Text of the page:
Native Hawaiians say Hawaii’s tallest mountain is a sacred realm of creation.

Scientists believe it’s the best spot in the world for exploring the very origins of our galaxy.

For more than a decade, they’ve been arguing over what happens on the summit of Mauna Kea. And, as it turns out, that’s a good place to view the current international debate over indigenous rights, the importance of science in society and America’s legacy of colonialism.

In its second season, “Offshore” — our podcast in partnership with PRX — explores the clash between science and culture using the ongoing debate over whether a new telescope should be allowed on Mauna Kea on the Big Island.

The Thirty Meter Telescope is a $1.4 billion project proposed by a consortium of astronomers in collaboration with the state and the University of Hawaii. In late 2015, the Hawaii Supreme Court invalidated the state permit for the project and kicked it back to the Board of Land and Natural Resources for a new hearing, an event that recently wrapped up after months of testimony from dozens of people on both sides.

“Offshore” editor Ben Adair records audio while Pua Case, a Native Hawaiian and opponent of the Thirty Meter Telescope, prays at an ahu across from Saddle Road at the base of Mauna Kea. Jessica Terrell/Civil Beat

In this season, “The Sacred Mountain,” we’ll take listeners to the summit as we explore why this mountain is so special to many people.

And then we’ll take you to other places where the same debate over science and culture, land use versus preservation, is playing out — to North Dakota where the Standing Rock Sioux tribe is trying to protect its land from an oil pipeline and to Arizona where the San Carlos Apaches have already been dealing with telescopes atop their mountain and now are trying to stop a mining company from operating on sacred lands.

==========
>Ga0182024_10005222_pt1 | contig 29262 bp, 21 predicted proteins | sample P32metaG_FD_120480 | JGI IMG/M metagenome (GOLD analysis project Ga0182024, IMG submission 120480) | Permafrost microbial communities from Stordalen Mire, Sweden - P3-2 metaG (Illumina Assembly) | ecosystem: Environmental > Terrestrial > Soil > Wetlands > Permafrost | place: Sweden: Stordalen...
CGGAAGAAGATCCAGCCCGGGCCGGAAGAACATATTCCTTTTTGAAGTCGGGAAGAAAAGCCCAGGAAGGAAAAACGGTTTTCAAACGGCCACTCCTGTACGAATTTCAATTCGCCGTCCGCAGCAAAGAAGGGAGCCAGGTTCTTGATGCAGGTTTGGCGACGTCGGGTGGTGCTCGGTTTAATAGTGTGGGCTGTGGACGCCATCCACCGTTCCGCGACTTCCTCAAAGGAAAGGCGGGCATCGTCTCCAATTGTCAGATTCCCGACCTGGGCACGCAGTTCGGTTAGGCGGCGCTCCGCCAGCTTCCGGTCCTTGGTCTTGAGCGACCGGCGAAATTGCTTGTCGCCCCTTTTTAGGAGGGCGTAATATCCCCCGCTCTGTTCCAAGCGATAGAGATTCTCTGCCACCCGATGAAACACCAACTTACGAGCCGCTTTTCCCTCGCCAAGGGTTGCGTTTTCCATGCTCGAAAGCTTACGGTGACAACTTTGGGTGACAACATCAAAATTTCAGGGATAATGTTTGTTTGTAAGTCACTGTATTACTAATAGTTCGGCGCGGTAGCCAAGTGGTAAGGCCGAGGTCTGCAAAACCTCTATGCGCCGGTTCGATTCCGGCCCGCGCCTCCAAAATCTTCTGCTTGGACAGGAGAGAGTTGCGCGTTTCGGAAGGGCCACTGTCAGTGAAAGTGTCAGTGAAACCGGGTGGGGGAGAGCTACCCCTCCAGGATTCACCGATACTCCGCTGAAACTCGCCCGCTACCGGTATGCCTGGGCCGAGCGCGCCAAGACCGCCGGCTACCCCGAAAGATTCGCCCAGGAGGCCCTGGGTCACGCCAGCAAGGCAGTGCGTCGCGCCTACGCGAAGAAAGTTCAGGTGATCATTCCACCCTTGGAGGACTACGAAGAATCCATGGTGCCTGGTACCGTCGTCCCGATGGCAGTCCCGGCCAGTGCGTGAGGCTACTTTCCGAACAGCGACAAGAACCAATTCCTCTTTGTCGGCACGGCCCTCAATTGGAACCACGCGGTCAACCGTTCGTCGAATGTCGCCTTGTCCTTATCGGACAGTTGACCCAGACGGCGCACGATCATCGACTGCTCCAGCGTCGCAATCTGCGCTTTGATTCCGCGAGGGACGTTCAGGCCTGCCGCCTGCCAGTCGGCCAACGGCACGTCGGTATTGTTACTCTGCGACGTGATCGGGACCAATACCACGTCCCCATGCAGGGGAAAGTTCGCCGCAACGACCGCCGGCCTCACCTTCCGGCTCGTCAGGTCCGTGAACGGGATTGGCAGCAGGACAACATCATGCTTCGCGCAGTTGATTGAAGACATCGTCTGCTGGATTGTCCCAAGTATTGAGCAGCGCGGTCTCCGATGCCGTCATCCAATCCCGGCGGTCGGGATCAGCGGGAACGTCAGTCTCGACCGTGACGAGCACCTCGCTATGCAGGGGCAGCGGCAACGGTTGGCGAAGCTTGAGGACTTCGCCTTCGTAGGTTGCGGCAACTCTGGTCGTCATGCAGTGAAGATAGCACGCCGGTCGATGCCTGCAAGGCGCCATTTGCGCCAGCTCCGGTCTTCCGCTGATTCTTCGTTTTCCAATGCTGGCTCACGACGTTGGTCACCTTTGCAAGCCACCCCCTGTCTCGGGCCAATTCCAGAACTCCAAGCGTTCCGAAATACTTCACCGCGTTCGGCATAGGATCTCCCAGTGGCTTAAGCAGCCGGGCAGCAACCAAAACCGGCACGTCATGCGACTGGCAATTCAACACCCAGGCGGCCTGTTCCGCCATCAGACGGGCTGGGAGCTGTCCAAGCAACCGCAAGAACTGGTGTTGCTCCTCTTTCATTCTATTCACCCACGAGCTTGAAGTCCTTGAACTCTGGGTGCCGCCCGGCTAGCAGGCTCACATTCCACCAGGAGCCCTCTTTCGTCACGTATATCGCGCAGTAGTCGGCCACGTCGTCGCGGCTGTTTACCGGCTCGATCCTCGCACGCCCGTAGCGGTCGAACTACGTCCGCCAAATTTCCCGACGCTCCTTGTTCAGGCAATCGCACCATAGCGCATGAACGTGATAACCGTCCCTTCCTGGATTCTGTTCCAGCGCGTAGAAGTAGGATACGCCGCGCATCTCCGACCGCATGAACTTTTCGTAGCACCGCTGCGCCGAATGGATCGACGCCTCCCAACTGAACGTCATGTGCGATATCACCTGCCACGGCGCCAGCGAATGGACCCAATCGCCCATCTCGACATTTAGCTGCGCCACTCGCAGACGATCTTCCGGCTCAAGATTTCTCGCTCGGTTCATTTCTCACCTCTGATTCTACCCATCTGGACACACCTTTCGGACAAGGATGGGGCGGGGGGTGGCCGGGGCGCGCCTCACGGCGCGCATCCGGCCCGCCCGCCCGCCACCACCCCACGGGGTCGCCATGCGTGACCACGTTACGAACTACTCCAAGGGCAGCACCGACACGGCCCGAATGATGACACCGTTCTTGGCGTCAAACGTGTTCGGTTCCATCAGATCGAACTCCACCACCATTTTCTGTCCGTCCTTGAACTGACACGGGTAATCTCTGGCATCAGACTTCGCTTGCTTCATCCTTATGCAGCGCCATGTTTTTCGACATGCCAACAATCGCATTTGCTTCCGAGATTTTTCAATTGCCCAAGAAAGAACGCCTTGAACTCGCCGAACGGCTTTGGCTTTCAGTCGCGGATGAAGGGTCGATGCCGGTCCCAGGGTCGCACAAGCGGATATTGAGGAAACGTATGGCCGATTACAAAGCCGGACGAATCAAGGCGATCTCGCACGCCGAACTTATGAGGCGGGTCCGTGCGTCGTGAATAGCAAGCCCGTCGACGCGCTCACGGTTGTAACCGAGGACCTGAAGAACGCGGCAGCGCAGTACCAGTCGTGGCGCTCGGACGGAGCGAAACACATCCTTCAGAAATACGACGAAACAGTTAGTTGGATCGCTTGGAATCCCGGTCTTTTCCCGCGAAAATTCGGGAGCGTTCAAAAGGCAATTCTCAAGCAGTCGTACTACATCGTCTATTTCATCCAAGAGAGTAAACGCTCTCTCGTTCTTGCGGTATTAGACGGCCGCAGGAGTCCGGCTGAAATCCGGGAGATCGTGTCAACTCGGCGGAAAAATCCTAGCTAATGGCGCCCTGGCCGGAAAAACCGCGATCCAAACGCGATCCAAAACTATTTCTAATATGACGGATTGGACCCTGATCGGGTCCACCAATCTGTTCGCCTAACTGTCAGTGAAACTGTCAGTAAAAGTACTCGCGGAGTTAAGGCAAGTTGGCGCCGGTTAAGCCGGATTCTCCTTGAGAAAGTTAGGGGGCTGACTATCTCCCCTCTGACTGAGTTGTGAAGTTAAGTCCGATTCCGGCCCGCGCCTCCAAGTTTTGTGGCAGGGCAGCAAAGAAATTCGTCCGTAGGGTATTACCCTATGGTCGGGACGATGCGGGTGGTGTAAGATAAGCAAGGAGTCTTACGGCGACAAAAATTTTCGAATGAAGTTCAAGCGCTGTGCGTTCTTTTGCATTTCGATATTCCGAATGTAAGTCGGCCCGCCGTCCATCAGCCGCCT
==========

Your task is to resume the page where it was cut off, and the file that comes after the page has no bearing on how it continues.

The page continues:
Our question this season: Can these special places support a culture that goes back centuries and allow for science and technology to move forward?

Now this season of “Offshore” is available now on iTunes, Stitcher and anywhere you listen to podcasts. “Offshore” is produced by Jessica Terrell and April Estrellon, and edited by longtime radio producer Ben Adair.

And, on Saturday, the first season of “Offshore” — “A Killing in Waikiki” — will begin airing on Hawaii Public Radio. “Offshore” is scheduled to air at 4 p.m. Saturdays with a repeat of the episode the following Friday.

Season 1, which has been downloaded more than 700,000 times on podcast apps, examines the issue of race and power through two of Hawaii’s most infamous court cases — the Massie case in 1931 and the Deedy case in 2011. In both instances, a Native Hawaiian was killed by a white person in a position of power. We wondered what Hawaii, America’s most multicultural state, had learned that would be helpful to other areas of the country struggling with police shootings, for instance.

The answer might surprise you.

It’s a good expansion for both HPR, who has been our media partner practically since we launched in 2010, and Civil Beat.

“Hawaii Public Radio is honored and excited to collaborate with Civil Beat as the exclusive radio broadcaster for their Off Shore podcast,” said Jose Fajardo, president and general manager of HPR. “Civil Beat plays an important role in investigative reporting in Hawaii, and HPR is delighted to be its broadcast partner.

So download our new season of “Offshore” or listen to Season 1 on HPR starting this Saturday. You won’t be disappointed.

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